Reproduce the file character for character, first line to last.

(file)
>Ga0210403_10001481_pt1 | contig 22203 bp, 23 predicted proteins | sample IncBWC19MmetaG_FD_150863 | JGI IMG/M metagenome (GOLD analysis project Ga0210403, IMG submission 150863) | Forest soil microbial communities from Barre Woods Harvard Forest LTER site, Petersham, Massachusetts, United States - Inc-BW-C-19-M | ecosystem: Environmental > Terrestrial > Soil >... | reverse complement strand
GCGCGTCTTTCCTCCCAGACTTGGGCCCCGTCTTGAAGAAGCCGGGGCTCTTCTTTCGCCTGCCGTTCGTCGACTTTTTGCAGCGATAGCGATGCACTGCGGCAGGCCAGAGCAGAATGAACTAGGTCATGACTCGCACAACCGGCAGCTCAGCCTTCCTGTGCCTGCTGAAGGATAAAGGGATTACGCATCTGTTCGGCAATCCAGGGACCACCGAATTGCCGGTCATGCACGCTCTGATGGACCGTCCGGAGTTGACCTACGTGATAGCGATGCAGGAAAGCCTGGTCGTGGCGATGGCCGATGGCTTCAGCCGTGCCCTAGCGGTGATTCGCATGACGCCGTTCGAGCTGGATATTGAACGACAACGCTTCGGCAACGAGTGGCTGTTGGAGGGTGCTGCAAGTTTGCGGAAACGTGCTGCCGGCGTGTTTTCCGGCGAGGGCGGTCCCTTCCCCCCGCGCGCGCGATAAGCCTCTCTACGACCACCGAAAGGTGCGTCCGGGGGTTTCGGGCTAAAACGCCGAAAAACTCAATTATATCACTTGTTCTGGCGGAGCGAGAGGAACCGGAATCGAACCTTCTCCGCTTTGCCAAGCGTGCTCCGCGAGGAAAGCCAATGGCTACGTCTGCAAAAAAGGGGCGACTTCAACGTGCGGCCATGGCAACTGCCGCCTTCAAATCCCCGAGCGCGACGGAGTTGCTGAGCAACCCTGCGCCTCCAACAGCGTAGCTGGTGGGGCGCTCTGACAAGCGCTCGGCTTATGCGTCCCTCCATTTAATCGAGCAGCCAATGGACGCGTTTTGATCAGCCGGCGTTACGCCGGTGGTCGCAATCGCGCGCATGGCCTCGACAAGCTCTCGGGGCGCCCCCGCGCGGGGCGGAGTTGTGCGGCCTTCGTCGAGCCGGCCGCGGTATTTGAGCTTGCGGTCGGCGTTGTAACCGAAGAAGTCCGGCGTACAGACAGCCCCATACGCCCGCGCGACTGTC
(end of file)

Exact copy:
>Ga0210403_10001481_pt1 | contig 22203 bp, 23 predicted proteins | sample IncBWC19MmetaG_FD_150863 | JGI IMG/M metagenome (GOLD analysis project Ga0210403, IMG submission 150863) | Forest soil microbial communities from Barre Woods Harvard Forest LTER site, Petersham, Massachusetts, United States - Inc-BW-C-19-M | ecosystem: Environmental > Terrestrial > Soil >... | reverse complement strand
GCGCGTCTTTCCTCCCAGACTTGGGCCCCGTCTTGAAGAAGCCGGGGCTCTTCTTTCGCCTGCCGTTCGTCGACTTTTTGCAGCGATAGCGATGCACTGCGGCAGGCCAGAGCAGAATGAACTAGGTCATGACTCGCACAACCGGCAGCTCAGCCTTCCTGTGCCTGCTGAAGGATAAAGGGATTACGCATCTGTTCGGCAATCCAGGGACCACCGAATTGCCGGTCATGCACGCTCTGATGGACCGTCCGGAGTTGACCTACGTGATAGCGATGCAGGAAAGCCTGGTCGTGGCGATGGCCGATGGCTTCAGCCGTGCCCTAGCGGTGATTCGCATGACGCCGTTCGAGCTGGATATTGAACGACAACGCTTCGGCAACGAGTGGCTGTTGGAGGGTGCTGCAAGTTTGCGGAAACGTGCTGCCGGCGTGTTTTCCGGCGAGGGCGGTCCCTTCCCCCCGCGCGCGCGATAAGCCTCTCTACGACCACCGAAAGGTGCGTCCGGGGGTTTCGGGCTAAAACGCCGAAAAACTCAATTATATCACTTGTTCTGGCGGAGCGAGAGGAACCGGAATCGAACCTTCTCCGCTTTGCCAAGCGTGCTCCGCGAGGAAAGCCAATGGCTACGTCTGCAAAAAAGGGGCGACTTCAACGTGCGGCCATGGCAACTGCCGCCTTCAAATCCCCGAGCGCGACGGAGTTGCTGAGCAACCCTGCGCCTCCAACAGCGTAGCTGGTGGGGCGCTCTGACAAGCGCTCGGCTTATGCGTCCCTCCATTTAATCGAGCAGCCAATGGACGCGTTTTGATCAGCCGGCGTTACGCCGGTGGTCGCAATCGCGCGCATGGCCTCGACAAGCTCTCGGGGCGCCCCCGCGCGGGGCGGAGTTGTGCGGCCTTCGTCGAGCCGGCCGCGGTATTTGAGCTTGCGGTCGGCGTTGTAACCGAAGAAGTCCGGCGTACAGACAGCCCCATACGCCCGCGCGACTGTC